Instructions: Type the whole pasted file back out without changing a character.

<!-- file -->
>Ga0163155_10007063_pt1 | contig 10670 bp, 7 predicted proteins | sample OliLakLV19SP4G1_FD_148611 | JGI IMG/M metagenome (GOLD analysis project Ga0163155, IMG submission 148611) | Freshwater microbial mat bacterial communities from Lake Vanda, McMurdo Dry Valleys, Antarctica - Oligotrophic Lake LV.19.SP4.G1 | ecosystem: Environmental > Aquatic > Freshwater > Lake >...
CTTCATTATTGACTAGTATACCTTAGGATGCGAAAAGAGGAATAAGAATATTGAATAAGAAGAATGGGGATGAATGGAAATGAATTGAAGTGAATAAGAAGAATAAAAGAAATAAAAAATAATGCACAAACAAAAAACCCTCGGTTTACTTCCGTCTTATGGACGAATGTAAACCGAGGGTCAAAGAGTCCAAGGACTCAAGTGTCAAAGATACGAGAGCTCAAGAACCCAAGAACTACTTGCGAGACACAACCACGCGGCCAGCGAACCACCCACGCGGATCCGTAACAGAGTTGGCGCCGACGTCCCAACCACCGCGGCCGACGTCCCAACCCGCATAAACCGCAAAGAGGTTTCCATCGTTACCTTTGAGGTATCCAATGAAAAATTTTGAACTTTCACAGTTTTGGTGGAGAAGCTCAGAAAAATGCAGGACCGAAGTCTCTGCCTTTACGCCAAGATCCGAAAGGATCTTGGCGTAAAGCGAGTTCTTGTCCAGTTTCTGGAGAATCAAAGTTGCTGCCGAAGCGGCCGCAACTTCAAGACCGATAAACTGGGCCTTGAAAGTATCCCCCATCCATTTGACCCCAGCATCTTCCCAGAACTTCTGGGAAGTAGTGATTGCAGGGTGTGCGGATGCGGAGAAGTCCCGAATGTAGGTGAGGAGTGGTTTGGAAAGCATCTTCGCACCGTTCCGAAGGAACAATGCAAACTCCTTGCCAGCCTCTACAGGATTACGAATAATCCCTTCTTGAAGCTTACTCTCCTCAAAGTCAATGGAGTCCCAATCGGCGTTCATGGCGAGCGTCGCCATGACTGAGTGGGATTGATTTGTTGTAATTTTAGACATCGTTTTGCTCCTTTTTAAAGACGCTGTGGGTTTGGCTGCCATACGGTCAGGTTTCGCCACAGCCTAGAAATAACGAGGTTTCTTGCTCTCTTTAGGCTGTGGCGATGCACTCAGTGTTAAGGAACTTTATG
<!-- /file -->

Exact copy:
>Ga0163155_10007063_pt1 | contig 10670 bp, 7 predicted proteins | sample OliLakLV19SP4G1_FD_148611 | JGI IMG/M metagenome (GOLD analysis project Ga0163155, IMG submission 148611) | Freshwater microbial mat bacterial communities from Lake Vanda, McMurdo Dry Valleys, Antarctica - Oligotrophic Lake LV.19.SP4.G1 | ecosystem: Environmental > Aquatic > Freshwater > Lake >...
CTTCATTATTGACTAGTATACCTTAGGATGCGAAAAGAGGAATAAGAATATTGAATAAGAAGAATGGGGATGAATGGAAATGAATTGAAGTGAATAAGAAGAATAAAAGAAATAAAAAATAATGCACAAACAAAAAACCCTCGGTTTACTTCCGTCTTATGGACGAATGTAAACCGAGGGTCAAAGAGTCCAAGGACTCAAGTGTCAAAGATACGAGAGCTCAAGAACCCAAGAACTACTTGCGAGACACAACCACGCGGCCAGCGAACCACCCACGCGGATCCGTAACAGAGTTGGCGCCGACGTCCCAACCACCGCGGCCGACGTCCCAACCCGCATAAACCGCAAAGAGGTTTCCATCGTTACCTTTGAGGTATCCAATGAAAAATTTTGAACTTTCACAGTTTTGGTGGAGAAGCTCAGAAAAATGCAGGACCGAAGTCTCTGCCTTTACGCCAAGATCCGAAAGGATCTTGGCGTAAAGCGAGTTCTTGTCCAGTTTCTGGAGAATCAAAGTTGCTGCCGAAGCGGCCGCAACTTCAAGACCGATAAACTGGGCCTTGAAAGTATCCCCCATCCATTTGACCCCAGCATCTTCCCAGAACTTCTGGGAAGTAGTGATTGCAGGGTGTGCGGATGCGGAGAAGTCCCGAATGTAGGTGAGGAGTGGTTTGGAAAGCATCTTCGCACCGTTCCGAAGGAACAATGCAAACTCCTTGCCAGCCTCTACAGGATTACGAATAATCCCTTCTTGAAGCTTACTCTCCTCAAAGTCAATGGAGTCCCAATCGGCGTTCATGGCGAGCGTCGCCATGACTGAGTGGGATTGATTTGTTGTAATTTTAGACATCGTTTTGCTCCTTTTTAAAGACGCTGTGGGTTTGGCTGCCATACGGTCAGGTTTCGCCACAGCCTAGAAATAACGAGGTTTCTTGCTCTCTTTAGGCTGTGGCGATGCACTCAGTGTTAAGGAACTTTATG